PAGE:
outsource

[out-sawrs, ‐sohrs]
verb (used with object), outsourced, outsourcing.
1.
(of a company or organization) to purchase (goods) or subcontract (services) from an outside supplier or source.
2.
to contract out (jobs, services, etc.): a small business that outsources bookkeeping to an accounting firm.
verb (used without object), outsourced, outsourcing.
3.
to obtain goods or services from an outside source: U.S. companies who outsource from China.

Origin:
1975–80

outsourcing, noun
Dictionary.com Unabridged
Based on the Random House Dictionary, © Random House, Inc. 2014.
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Collins
World English Dictionary
outsource (ˌaʊtˈsɔːs)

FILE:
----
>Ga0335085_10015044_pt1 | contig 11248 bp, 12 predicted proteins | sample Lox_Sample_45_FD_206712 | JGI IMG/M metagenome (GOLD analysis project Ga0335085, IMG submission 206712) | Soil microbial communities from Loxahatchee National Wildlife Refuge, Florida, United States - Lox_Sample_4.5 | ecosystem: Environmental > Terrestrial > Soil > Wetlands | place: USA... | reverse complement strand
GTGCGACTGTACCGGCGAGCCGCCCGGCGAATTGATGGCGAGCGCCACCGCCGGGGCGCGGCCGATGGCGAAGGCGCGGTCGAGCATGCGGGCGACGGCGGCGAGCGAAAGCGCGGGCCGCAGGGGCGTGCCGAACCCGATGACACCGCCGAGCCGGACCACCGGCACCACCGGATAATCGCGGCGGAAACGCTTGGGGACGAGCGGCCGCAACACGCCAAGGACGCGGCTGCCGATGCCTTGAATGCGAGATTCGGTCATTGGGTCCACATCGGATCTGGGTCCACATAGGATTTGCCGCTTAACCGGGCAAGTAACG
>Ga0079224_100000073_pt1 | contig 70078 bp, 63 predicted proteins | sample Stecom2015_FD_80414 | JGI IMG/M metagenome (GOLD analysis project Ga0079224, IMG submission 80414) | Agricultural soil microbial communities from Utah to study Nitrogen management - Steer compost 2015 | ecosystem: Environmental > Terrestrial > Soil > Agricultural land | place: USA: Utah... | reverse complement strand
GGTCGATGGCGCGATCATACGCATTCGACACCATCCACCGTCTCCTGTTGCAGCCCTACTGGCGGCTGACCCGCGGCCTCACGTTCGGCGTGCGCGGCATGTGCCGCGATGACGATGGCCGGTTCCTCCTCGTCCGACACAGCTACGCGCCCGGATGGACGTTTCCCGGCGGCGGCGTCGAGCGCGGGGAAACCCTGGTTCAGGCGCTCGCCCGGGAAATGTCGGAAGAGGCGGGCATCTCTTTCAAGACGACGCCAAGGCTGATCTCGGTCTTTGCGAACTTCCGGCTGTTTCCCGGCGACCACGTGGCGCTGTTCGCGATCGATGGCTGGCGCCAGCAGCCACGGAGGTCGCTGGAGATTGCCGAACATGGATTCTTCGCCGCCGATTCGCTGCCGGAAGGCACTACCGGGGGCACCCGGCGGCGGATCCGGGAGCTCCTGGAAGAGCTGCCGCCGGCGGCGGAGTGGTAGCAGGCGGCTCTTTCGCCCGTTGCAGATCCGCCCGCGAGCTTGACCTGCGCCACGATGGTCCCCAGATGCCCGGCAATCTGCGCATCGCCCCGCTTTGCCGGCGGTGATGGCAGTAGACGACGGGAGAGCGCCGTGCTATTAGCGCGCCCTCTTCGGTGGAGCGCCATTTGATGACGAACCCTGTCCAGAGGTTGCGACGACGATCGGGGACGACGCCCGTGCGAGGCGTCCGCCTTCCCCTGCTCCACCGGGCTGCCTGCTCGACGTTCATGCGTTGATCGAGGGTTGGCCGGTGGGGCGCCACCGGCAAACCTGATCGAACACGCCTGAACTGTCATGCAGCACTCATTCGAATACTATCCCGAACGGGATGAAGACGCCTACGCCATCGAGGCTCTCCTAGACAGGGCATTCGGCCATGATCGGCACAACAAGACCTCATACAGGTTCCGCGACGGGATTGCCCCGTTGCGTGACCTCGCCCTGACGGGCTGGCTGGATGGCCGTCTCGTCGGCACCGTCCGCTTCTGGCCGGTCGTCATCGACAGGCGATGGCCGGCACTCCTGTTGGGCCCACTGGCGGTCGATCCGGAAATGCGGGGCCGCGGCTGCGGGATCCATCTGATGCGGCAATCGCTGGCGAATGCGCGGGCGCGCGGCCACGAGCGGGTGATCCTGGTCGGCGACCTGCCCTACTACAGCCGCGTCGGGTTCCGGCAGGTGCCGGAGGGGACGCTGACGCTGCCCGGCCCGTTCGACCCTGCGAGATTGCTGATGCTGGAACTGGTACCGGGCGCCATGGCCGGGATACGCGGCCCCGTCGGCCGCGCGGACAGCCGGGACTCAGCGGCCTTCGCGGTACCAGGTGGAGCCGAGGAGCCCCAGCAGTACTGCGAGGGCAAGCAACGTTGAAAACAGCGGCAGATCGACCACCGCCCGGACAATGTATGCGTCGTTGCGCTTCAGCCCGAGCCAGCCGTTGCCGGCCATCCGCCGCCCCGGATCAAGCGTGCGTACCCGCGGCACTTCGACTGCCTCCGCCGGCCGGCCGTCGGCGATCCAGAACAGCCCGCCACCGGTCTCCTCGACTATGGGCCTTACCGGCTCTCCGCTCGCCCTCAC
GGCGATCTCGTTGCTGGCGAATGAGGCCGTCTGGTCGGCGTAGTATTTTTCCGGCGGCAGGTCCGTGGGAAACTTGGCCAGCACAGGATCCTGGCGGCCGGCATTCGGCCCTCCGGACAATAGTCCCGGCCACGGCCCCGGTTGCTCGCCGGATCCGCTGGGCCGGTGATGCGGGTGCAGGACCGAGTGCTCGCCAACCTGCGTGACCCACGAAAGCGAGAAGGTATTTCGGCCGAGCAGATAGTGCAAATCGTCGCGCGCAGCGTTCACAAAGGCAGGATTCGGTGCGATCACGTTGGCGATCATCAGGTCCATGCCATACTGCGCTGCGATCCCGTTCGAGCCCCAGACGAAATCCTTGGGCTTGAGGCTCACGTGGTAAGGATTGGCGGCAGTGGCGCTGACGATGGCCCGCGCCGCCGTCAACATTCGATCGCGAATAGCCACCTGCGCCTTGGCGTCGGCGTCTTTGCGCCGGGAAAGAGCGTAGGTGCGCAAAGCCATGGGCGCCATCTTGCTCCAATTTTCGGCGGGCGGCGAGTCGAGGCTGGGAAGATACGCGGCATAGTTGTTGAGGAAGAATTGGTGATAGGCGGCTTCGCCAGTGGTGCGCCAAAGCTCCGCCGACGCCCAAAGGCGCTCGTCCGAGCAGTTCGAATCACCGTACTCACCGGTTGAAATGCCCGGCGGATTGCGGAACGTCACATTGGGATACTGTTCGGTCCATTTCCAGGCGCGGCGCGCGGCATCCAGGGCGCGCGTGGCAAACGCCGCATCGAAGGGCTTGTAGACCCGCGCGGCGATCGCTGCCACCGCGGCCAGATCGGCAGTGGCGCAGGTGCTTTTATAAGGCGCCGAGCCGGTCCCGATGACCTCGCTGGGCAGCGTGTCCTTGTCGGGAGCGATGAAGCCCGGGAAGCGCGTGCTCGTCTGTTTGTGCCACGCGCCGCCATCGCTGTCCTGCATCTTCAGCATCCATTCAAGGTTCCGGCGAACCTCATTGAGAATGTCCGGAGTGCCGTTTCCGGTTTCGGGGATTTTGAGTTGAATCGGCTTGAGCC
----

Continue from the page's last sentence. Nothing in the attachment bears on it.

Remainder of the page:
vb
1.  to subcontract (work) to another company
2.  to buy in (components for a product) rather than manufacture them

Collins English Dictionary - Complete & Unabridged 10th Edition
2009 © William Collins Sons & Co. Ltd. 1979, 1986 © HarperCollins
Publishers 1998, 2000, 2003, 2005, 2006, 2007, 2009
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Etymonline
Word Origin & History

outsource
in ref. to jobs going overseas, by 1981 (as outsourcing), from out + verbal use of source.
Online Etymology Dictionary, © 2010 Douglas Harper
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Example sentences
It's one thing to outsource jobs to a local company.
What they are doing may make it possible for them to outsource their pollution
  though.
First, if you're a business that wants to outsource jobs, you shouldn't get a
  tax deduction for doing it.
The idea is that you cognitively outsource your worries to the page.
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